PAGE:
It's hard to make money farming around here with the high cost of land, and I am always looking for another way to make it worth my time!

    (fwiw, I have discovered meat chickens is NOT a place to make money LOL!)
     
  14. john in la

    john in la Well-Known Member

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    Sorry if I got your hopes up but do not pay attention to that last post. I was being sarcastic.

    See he has it all figured out about all the money someone else is making but has no idea what cost are. Yes his renter is making money but only because his land rent is low.
    But have you ever tried to estimate the cost of fence install and repair for 90 acres before. That is unless the land owner is providing fence repair out of his $1500 a year. He also forgot to figure that this guy has about $25,000 worth of breeding stock that needs to be replaced every so often.

    So if he can make that kind of money on beef why not try dairy.
    Lets see...........
    45 lbs of milk a day X 21 cows X 305 days a year = 2882 cwt
    2882 cwt X $15= $43233
    Plus he will have 21 calves to sell every year.
    He will be making mega bucks with his way of figuring cost.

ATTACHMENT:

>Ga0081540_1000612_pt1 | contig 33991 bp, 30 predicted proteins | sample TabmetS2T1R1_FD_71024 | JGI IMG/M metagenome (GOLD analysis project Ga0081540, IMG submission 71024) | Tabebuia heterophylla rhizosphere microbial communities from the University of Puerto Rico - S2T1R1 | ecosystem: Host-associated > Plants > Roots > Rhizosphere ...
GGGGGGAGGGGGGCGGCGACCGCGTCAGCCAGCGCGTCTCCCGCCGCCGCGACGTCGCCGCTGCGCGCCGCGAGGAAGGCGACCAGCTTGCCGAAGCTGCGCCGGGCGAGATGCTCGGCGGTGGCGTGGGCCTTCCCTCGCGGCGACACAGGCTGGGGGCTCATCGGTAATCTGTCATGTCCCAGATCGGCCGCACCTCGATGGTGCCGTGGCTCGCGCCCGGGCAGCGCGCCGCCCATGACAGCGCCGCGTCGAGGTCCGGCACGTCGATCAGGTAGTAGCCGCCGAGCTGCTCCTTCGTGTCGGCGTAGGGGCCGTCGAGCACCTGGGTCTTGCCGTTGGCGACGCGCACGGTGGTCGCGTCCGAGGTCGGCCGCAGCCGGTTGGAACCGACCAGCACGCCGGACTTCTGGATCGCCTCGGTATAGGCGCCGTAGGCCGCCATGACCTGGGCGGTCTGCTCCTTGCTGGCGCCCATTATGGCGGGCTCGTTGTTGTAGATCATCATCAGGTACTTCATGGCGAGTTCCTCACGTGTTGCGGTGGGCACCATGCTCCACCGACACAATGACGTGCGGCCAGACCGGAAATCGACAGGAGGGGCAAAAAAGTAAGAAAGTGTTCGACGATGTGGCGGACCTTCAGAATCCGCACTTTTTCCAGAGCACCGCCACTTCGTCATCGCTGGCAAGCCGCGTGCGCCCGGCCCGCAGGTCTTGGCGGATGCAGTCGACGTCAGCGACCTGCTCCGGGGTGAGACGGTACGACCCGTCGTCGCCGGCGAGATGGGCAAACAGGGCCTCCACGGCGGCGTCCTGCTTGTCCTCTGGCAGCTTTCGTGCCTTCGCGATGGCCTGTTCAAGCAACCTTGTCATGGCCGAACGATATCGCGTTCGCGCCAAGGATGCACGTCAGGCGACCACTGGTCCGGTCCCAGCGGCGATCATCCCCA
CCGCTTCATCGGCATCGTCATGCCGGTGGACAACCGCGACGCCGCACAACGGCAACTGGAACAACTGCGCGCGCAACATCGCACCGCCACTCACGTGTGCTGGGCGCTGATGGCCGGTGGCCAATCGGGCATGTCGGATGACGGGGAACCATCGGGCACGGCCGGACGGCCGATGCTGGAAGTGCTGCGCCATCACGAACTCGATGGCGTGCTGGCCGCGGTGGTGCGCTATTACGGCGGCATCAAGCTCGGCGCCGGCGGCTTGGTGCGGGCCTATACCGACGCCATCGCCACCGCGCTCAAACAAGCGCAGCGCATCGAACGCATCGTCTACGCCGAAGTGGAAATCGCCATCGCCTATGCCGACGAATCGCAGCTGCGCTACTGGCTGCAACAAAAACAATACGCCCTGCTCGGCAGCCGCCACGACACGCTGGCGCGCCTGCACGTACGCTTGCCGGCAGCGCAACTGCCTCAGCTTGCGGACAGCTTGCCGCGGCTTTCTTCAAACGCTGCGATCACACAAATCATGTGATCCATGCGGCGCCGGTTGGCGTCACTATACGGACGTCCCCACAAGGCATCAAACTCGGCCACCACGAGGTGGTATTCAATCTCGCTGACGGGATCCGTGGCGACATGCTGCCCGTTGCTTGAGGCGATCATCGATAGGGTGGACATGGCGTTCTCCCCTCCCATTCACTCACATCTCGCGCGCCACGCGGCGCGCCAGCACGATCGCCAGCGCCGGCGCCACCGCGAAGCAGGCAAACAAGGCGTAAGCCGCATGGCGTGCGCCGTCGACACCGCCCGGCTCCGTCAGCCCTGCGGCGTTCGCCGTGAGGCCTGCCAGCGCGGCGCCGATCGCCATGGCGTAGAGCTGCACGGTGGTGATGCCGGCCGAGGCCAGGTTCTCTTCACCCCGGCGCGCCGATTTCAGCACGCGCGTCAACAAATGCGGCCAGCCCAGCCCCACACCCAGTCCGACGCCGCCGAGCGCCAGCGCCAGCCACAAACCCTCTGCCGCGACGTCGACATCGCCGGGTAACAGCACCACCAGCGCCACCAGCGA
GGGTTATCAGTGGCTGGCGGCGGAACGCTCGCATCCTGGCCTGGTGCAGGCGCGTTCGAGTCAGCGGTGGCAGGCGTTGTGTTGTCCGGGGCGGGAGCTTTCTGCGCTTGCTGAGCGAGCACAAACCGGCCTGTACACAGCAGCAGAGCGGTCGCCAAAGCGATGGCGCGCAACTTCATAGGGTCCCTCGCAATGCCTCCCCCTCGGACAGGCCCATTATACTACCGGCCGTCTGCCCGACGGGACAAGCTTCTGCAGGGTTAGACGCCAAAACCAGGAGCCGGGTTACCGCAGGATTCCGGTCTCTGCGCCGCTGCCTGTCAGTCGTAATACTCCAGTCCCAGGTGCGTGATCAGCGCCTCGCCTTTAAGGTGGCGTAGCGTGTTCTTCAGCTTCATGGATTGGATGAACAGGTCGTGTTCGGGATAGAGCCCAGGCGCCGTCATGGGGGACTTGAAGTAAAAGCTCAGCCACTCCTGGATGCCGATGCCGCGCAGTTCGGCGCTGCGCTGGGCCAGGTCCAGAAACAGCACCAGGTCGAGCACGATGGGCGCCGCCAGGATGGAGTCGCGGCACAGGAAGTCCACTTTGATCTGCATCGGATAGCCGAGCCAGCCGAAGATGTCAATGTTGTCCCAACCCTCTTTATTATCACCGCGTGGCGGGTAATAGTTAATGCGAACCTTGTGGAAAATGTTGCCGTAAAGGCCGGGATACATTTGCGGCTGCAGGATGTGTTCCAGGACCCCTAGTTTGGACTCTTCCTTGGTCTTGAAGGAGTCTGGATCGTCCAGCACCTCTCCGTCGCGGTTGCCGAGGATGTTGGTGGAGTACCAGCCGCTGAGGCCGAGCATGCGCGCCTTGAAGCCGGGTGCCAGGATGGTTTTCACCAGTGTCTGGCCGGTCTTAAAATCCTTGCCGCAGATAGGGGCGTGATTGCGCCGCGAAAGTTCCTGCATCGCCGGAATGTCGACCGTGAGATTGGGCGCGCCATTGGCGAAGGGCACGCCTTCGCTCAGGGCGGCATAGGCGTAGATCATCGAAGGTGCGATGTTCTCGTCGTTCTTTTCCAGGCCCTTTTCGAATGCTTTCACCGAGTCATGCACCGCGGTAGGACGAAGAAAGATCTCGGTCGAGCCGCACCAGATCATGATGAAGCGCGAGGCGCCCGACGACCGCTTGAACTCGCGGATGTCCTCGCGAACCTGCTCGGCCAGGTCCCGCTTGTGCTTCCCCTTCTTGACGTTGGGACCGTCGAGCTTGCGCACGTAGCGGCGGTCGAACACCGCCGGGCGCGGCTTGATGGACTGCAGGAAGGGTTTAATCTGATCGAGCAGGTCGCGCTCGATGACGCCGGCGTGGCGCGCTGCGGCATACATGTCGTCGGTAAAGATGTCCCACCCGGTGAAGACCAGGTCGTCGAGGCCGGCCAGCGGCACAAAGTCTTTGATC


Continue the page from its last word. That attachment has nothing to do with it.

Let me leave you with this.
    If money can be made on a small farm of any kind (row crop; dairy; beef; eggs; meat chicken; pigs; ect) someone has already figured it out and is doing it on a large scale to allow them to cut prices and putting the small guy out of business.
     
  15. rambler

    rambler Well-Known Member Supporter

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    Several around here are doing that. It does work pretty well. What you need to provide is results - good fit fresh heifers, no problems. If you can do that _and_ live near a dairy area, it is one way to go.

    --->Paul
     
  16. savinggrace

    savinggrace COO of manure management

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    So true.